The Samsa family around the fantastic insect is nothing else than mediocrity surrounding genius. Gregor Samsa (pronounced Zamza), the protagonist, has for his parents Flaubertian philistines. They are generally interested in the material side of life and have poor tastes in other regards. About five years back, father Samsa loses all his money, which forces son Samsa to work as a traveling salesman in cloth for one of his father’s creditors. The full responsibility of the family falls on young Samsa’s shoulders as his father would not work anymore, his little sister Grete being too young to work and his mother afflicted with asthma. Samsa also finds an apartment for the family to live in.
Gregor is on the move most of the time, but does spend a few nights a day at home. It is in one such occasion that the following dreadful thing happened:
“As Gregor Samsa awoke one morning from a troubled dream he found himself transformed in his bed into a monstrous insect. He was lying on his hard, as it were armor-plated, back and when he lifted his head a little he could see his dome-like brown belly divided into corrugated segments on top of which the bed quilt could hardly keep in position and was about to slide off completely. His numerous legs, which were pitifully thin compared to the rest of his bulk, flickered and shimmered helplessly before his eyes. What has happened to me, he thought. It was no dream….”
There is a wonderful rhythmic sound to this dreamy narrative passage. Gregor is half-asleep and gradually realizes that the transformation is indeed real and no nightmare. It also occurs to him that he still retains his human memories and human cognitive capacity, which means that the transformation is incomplete (Grünbein).
“Ach Gott, he thought, what an exhausting job I’ve picked on! Traveling about day in, day out. Many more anxieties on the road than in the office, the plague of worrying about train connections, the bad and irregular meals, casual acquaintances never to be seen again, never to become intimate friends. The hell with it all!”
The metamorphosis, though shocking and striking, is yet grounded in reality. For example, when we go to bed everyday in new surroundings, we are expect to feel a moment of surprise on waking up – a sudden sense of unreality, and this experience must occur repeatedly over in the life of a traveling salesman. It is the sort of thing that makes any sense of continuity in life impossible, as the sense of reality depends upon continuity, upon duration. Also, awakening as a gigantic insect is similar in effect to awakening as Julius Caesar or Benjamin Franklin (Preece 23).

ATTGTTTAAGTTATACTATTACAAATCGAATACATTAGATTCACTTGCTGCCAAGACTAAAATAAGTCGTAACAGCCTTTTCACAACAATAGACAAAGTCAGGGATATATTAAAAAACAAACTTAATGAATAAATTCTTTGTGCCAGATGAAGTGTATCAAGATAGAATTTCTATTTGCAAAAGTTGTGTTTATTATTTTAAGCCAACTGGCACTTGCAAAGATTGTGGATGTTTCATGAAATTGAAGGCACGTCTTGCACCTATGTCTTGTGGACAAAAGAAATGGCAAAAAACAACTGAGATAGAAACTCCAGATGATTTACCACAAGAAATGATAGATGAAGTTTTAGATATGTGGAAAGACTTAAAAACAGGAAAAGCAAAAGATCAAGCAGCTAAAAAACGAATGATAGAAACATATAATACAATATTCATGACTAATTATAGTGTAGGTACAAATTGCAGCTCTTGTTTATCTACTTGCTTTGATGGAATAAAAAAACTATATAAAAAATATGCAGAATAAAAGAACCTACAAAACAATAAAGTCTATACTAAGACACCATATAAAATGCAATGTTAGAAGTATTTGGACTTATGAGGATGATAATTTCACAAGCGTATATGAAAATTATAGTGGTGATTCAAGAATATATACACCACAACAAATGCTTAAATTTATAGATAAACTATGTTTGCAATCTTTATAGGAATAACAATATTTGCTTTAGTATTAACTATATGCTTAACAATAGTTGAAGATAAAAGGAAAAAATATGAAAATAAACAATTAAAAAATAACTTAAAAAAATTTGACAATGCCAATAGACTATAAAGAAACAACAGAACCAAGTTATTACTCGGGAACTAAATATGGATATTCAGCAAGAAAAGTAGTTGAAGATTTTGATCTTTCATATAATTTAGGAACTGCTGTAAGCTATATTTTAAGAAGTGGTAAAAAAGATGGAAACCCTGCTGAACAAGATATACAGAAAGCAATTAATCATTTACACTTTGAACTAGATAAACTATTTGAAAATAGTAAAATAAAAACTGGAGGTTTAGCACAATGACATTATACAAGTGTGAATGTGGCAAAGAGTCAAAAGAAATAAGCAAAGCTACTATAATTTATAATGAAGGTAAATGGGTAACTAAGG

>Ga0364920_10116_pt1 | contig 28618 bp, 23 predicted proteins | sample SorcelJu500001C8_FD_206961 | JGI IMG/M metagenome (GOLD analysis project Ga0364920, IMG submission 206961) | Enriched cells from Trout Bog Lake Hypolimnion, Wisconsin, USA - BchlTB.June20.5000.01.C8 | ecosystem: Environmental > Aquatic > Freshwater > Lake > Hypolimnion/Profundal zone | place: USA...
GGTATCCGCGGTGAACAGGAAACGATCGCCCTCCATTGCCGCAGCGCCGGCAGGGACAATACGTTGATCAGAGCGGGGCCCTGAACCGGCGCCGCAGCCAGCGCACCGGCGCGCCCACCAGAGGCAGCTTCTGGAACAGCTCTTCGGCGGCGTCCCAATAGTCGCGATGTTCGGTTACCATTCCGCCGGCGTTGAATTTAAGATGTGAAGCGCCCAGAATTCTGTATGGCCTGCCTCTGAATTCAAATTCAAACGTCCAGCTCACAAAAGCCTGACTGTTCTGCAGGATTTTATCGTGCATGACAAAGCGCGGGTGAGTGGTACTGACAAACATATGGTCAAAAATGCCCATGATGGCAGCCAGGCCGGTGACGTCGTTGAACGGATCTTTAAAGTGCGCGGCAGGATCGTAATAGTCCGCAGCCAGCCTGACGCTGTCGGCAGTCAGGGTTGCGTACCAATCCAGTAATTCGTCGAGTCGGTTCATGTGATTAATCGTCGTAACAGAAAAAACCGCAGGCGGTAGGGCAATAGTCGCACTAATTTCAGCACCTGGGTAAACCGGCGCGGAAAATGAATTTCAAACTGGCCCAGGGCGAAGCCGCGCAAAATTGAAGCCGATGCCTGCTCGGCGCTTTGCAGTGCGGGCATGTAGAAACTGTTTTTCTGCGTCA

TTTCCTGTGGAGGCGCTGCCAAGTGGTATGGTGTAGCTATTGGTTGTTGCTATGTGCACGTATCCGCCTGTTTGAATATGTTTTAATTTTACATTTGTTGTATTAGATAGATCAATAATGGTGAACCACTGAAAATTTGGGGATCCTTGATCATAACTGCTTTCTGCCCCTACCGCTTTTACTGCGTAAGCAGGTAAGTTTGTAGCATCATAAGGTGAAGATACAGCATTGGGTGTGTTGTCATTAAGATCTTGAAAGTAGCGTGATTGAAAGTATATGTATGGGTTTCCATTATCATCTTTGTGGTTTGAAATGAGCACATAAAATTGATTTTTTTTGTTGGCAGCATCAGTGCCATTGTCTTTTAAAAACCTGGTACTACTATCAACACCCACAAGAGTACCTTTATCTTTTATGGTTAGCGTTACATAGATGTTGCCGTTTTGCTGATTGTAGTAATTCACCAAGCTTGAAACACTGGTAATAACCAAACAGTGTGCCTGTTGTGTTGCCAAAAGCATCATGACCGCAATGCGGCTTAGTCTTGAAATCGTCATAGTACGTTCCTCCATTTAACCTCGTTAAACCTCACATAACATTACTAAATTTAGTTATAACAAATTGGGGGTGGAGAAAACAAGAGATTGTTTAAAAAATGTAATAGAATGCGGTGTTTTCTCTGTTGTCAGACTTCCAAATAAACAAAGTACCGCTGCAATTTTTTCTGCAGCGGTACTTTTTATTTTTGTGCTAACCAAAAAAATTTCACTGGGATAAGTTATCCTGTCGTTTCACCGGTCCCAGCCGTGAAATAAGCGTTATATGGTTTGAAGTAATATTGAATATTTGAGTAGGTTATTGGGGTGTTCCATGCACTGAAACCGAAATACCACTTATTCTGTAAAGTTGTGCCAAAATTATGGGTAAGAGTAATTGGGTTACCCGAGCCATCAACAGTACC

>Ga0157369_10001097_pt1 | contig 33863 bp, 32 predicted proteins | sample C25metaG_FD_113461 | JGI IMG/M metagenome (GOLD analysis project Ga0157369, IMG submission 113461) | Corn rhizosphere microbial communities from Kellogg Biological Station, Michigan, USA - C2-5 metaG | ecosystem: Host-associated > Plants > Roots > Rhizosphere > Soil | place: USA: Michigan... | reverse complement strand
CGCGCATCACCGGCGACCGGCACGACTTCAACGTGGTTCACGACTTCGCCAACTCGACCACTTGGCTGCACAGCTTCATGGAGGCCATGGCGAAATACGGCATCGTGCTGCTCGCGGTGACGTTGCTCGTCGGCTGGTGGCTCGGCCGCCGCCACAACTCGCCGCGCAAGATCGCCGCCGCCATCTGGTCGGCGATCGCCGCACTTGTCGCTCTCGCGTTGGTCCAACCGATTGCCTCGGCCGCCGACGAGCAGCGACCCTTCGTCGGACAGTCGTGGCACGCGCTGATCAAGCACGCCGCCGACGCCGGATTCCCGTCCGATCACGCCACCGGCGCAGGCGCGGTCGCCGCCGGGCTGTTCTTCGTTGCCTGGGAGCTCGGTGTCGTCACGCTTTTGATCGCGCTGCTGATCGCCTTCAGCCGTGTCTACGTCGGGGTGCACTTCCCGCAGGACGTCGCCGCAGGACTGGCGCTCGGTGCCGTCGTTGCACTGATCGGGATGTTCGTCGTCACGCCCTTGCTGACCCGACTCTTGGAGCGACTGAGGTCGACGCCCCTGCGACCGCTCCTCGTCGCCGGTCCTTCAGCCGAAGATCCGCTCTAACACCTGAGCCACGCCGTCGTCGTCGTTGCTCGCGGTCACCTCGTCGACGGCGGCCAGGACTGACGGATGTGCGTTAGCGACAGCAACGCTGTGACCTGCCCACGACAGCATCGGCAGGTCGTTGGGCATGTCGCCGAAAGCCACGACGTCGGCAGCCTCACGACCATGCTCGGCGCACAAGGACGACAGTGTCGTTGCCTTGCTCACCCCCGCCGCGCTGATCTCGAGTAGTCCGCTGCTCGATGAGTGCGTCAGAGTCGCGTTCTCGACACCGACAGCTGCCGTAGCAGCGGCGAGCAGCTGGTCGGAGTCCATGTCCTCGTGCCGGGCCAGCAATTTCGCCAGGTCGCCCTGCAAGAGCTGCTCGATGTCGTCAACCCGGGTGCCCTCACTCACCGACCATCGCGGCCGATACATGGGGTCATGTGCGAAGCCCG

Kafka brings about a sardonic tone to the narrative by using a broad range of literary devices. The story involves a simple analogy between a man (probably Kafka himself) and a well-meaning giant insect, where the former is trying his hardest to fulfill the expectations of his family members yet inevitably fails due to his mental seclusion. Interestingly, Kafka never actually mentions what kind of an insect is Gregor, which is one device of refusing to acknowledge any real change in him. If Gregor’s lack of acknowledgement is symbolic of Kafka’s view of himself, it then begs the question if Kafka was mentally ill to an extent (Grünbein).
Another notable aspect of the novella is the syntax, which highlights the straight-forwardness of the work, while providing the right backdrop for such a powerful and disturbing action. The optimal use of words makes sure that there is not a word too many. Yet, the author’s genius does shine through this façade of impersonal, formal prose that he committed himself to. Usage of imagery is only occasionally seen. At the same time the space devoted to describing Gregor’s authoritarian and militaristic father does appear disproportionate to the rest. (Nabokov)